On his very first shift in the NHL, Matt Rempe dropped the gloves and fought veteran Matt Martin. Since then, he has taken photos with adoring fans at a Cheesecake Factory and has had his name printed on custom T-shirts and chanted at Madison Square Garden, whether he is in the game or not.

Rempemania is in full bloom for the New York Rangers and their 6-foot-8, 241-pound rookie, who has become something of a hero. This is almost solely due to his five fights in his first two months on the job, including the central role in an unusual 5-on-5 line brawl and a four-game suspension for a hit to the head. He is just 21.

Rempe’s popularity underscores the NHL’s complicated relationship with fighting. Tough guys and fighting both have faded in the league amid concerns about safety and an increased emphasis on skillful play, but it is clear fans — a lot of them — love the brawls just as much now as they did during the blood-and-broken teeth days of decades past.

Rempe, then, is something like a warm memory, at least for now. He will quickly need to figure out how to balance pugilism and physicality with playing well enough to stay on the ice for the Stanley Cup-contending Rangers this season — and beyond.

“What happened the first two, three, four weeks of his career up there is not long-term sustainability,” said Dixon Ward, who coached Rempe as a teenager in Okanagan, British Columbia, and a veteran of 599 NHL games. “You’ve got to establish yourself and then you’ve got to pick your spots, but you have also have to show that you can play. And the only way you can show you can actually play is to stay in the game.”

Rempe has skated 84 minutes on the ice, spent 69 in the penalty box or the locker room, and recorded one goal and one assist since the Rangers called him up in February. Still, his jersey was featured in the front window of the NHL Store in New York, and “We want Rempe! We want Rempe!” is a familiar refrain from Rangers fans if their team is losing or being pushed around.

In and out of the lineup down the stretch, Rempe — who didn’t fight much in the junior Western Hockey League known for toughness — wants to prove he can stick around for more than just fisticuffs.

“I want to show the coaching staff that I can be a really effective player in the playoffs,” he said as the regular season winds down. “I don’t want to be a guy who just fights. I want to be known as tough but I want to be known as a guy who’s a very effective bottom-six forward who can skate, be a really good checker, can be physical, be good defensively.”

The current NHL game has no place for one-dimensional fighters like the days of yesteryear, a product of the salary cap and rule changes that have minimalized the instances of bareknuckle boxing on skates. Rempe is a welcome throwback for those who contend fighting allows players to police the game themselves and keep intentional injuries to a minimum.

“With this story about Rempe, it’s kind of bringing it back a little bit,” said Philadelphia’s Nicolas Deslauriers, who fought Rempe in February and leads the league with 11 fights this season. “It’s good for us. We try to keep this involved in the league. We all know it’s going away. But I think it’s strongly needed. I think it just settles people at the same time.”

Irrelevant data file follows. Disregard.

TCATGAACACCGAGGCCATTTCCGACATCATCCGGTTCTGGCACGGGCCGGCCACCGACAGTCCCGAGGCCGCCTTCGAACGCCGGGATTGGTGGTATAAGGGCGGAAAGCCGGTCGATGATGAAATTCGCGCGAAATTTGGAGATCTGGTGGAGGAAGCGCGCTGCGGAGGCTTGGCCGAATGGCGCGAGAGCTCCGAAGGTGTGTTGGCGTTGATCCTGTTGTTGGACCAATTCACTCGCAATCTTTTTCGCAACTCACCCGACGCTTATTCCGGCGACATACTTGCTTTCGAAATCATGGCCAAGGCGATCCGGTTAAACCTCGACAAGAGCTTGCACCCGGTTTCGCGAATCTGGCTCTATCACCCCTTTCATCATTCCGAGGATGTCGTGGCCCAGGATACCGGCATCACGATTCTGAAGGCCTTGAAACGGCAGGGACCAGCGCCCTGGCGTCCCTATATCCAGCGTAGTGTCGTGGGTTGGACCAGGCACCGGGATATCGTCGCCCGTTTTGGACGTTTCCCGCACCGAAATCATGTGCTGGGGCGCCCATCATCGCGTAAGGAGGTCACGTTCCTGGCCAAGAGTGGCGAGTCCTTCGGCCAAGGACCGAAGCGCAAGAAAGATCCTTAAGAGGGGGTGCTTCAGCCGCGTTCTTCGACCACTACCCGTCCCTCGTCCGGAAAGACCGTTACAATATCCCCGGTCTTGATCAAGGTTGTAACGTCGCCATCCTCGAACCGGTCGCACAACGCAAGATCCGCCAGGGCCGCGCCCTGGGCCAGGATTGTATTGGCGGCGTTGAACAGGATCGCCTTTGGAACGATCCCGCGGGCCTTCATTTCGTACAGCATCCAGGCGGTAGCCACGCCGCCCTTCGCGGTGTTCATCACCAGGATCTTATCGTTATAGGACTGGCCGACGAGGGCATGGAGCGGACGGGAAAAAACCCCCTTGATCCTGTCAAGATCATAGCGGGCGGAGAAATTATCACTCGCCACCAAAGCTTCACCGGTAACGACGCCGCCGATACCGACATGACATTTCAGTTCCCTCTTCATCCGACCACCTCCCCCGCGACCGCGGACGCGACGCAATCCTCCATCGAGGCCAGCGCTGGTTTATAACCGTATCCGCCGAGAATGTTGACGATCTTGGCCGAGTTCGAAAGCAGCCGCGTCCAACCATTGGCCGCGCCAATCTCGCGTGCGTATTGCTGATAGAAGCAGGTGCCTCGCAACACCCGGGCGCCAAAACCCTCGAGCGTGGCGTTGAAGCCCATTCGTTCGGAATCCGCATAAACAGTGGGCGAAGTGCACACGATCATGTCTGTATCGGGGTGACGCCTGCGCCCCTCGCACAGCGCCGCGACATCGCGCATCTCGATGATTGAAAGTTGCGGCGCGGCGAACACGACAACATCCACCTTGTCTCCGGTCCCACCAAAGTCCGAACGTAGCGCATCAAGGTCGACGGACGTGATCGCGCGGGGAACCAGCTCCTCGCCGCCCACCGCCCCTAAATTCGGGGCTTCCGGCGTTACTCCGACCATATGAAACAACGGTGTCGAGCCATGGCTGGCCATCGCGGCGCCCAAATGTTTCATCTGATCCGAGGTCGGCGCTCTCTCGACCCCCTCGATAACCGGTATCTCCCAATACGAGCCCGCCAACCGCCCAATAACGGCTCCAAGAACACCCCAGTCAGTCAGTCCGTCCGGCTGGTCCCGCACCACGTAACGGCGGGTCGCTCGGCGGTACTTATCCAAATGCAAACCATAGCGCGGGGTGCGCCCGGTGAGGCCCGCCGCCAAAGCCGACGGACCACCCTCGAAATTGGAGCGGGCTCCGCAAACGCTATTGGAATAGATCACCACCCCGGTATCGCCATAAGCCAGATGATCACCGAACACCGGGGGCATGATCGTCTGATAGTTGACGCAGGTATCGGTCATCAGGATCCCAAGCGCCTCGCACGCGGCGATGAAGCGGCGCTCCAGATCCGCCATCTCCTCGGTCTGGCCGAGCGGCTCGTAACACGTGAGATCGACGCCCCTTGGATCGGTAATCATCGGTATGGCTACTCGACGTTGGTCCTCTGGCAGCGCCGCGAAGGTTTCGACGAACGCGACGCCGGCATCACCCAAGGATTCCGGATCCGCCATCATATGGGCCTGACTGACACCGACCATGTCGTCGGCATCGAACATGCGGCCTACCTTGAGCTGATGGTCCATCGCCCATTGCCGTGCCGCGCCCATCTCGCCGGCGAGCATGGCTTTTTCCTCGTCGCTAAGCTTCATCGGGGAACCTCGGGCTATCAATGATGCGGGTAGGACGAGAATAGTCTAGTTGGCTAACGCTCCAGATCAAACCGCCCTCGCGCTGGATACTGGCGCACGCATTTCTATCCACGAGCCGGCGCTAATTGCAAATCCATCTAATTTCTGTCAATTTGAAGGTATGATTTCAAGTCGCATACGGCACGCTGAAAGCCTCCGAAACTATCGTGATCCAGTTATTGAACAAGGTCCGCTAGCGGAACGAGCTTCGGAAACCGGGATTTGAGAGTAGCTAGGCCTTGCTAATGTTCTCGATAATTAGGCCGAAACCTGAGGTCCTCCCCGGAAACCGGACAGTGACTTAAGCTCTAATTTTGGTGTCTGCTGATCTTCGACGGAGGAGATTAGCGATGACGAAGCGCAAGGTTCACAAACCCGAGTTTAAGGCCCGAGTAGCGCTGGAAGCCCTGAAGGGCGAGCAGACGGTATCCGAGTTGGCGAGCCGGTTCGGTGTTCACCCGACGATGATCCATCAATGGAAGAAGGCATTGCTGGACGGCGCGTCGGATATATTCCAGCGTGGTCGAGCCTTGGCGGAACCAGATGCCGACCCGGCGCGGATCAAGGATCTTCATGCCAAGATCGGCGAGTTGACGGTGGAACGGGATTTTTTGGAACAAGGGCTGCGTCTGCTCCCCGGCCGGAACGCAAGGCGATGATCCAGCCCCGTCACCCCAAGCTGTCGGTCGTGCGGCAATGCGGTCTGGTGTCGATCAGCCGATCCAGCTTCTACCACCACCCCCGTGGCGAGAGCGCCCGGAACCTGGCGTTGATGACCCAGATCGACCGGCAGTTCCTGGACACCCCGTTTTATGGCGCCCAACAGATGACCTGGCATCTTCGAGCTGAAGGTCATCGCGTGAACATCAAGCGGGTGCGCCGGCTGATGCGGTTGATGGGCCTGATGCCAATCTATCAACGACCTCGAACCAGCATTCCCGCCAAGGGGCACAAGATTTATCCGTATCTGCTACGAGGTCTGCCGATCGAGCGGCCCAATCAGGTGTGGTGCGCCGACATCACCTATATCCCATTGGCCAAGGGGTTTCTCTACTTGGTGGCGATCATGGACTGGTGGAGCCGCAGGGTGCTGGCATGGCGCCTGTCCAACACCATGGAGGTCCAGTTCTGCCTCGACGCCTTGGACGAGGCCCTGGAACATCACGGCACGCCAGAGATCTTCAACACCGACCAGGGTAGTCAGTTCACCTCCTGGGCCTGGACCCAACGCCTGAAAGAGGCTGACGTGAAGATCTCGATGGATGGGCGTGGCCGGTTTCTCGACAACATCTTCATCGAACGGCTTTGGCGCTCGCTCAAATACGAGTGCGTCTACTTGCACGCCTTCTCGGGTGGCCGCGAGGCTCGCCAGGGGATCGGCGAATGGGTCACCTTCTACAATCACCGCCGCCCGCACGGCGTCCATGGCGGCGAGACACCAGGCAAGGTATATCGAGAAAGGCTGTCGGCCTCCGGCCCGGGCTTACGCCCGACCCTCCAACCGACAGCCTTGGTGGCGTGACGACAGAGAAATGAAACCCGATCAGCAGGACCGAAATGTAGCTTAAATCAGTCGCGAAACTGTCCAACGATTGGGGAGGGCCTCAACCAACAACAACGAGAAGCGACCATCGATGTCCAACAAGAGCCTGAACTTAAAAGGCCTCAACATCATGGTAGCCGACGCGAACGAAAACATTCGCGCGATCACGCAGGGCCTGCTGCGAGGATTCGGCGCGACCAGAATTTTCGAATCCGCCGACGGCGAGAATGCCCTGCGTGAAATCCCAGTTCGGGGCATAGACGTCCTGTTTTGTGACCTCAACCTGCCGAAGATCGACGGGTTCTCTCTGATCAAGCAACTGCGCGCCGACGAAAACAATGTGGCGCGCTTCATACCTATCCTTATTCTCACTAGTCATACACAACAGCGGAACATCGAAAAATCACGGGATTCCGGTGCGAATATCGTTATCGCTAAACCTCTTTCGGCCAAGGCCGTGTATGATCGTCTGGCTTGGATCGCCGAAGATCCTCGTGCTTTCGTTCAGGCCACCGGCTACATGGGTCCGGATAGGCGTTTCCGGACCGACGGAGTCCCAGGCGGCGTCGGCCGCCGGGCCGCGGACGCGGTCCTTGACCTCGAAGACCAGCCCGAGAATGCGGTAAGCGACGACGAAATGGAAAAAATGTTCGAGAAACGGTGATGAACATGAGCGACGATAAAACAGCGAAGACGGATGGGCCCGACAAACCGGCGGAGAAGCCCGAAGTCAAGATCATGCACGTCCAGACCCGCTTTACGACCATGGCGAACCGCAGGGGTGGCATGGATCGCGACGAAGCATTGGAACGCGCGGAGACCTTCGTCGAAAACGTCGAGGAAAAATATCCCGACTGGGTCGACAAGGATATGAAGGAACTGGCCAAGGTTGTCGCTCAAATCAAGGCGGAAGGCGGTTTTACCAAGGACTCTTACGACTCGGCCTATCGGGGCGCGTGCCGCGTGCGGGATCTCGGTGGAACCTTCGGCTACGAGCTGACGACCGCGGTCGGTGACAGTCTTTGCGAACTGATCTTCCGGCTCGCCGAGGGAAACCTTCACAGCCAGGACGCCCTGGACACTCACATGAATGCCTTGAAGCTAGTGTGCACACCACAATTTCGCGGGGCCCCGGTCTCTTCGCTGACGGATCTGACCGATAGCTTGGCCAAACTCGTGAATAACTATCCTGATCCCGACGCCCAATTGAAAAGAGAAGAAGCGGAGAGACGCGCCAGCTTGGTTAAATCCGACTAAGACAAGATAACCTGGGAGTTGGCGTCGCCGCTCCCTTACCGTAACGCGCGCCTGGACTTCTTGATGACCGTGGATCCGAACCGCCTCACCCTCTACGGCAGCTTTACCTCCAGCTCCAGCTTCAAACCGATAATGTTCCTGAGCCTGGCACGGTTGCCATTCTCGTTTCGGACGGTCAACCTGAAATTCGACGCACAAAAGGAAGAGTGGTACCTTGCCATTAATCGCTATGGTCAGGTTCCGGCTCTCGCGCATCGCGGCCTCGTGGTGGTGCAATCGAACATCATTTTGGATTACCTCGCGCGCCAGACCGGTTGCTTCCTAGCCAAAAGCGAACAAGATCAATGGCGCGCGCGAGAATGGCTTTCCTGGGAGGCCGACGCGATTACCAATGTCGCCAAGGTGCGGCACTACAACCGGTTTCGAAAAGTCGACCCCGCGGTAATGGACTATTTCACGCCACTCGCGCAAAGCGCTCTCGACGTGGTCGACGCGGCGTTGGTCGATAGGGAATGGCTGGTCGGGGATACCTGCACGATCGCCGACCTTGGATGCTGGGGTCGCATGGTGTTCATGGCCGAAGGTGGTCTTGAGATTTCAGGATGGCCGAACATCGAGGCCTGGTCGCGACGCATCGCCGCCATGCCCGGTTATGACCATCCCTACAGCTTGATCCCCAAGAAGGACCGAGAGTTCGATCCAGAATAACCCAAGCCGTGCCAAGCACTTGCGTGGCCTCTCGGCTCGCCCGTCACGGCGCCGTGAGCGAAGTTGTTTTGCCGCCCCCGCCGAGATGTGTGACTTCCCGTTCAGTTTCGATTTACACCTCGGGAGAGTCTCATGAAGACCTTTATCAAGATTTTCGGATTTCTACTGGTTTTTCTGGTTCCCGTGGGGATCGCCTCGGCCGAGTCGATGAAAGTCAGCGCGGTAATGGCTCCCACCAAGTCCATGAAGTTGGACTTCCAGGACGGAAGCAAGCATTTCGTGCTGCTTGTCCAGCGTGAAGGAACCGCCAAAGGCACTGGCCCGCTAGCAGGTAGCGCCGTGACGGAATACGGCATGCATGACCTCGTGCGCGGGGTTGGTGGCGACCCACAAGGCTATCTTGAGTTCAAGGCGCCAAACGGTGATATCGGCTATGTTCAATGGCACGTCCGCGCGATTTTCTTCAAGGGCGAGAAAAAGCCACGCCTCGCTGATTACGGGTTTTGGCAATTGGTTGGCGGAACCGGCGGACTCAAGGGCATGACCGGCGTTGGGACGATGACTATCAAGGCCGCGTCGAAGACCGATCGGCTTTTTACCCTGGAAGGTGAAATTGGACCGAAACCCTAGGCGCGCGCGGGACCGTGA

Commissioner Gary Bettman said he ran into Rempe at Madison Square Garden after punches from Deslauriers gave the 2020 sixth-round pick a couple of shiners. Bettman said Rempe seems like a nice young man.

“For whatever reason, either his size or reputation or the fact that people just want to challenge him, I think this is his introduction to the league,” Bettman said. “Ultimately it’s going to be how good a player he is.”

Peter Laviolette, in his fifth job running a bench in the NHL and a Cup-winning coach before arriving in New York, is trying to put Rempe in position to succeed. Laviolette, a former player, said Rempe is “living his best life right now.”

“We’re just making sure that just because he hits hard — he hits people — he doesn’t have to go and fight every single time,” Laviolette said. “We want him to play the game. He’s an effective player for us.”

Answering the bell has earned him the respect of rivals around the league: Toronto enforcer Ryan Reaves said Rempe is “going to be a menace in this league,” New Jersey’s Brendan Smith called him “a tough customer” and Rangers captain Jacob Trouba said, “He’s not fearful of anyone and can hold his own.”

Beyond his many admirers — one Rangers fan site sells “Rempe’s Fight Club” shirts — there’s concern from some corners of the game about all the punches he’s taking after the deaths of retired enforcers like Derek Boogaard, Bob Probert and, as recently as last month, Chris Simon. Boogaard and Probert were found to have chronic traumatic encephalopathy, a degenerative brain disease that researchers have linked to concussions or repeated blows to the head.

“I have a brother that had over 200 fights,” Maple Leafs coach Sheldon Keefe said. “Certainly see the safety side.”

Ward, who racked up over 400 penalty minutes in the NHL during a rough-and-tumble era from 1993-2002, said he instead wonders if Rempe will become typecast as just a fighter.

Adding fighting to his game — nine in the American Hockey League in 2022-23 and seven before his callup this season — helped Rempe get noticed. It’s now a matter of making protecting teammates just part of his game, not the centerpiece.

“He did a good job of creating some buzz around himself,” Ward said. “Now, how he handles that moving forward will determine how long it all lasts.”

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AP Hockey Writer John Wawrow in Buffalo, New York, AP Sports Writer Tom Canavan in Newark, New Jersey AP freelance writer Denis Gorman in Greenburgh, New York, and the Canadian Press contributed.

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AP NHL: https://apnews.com/hub/nhl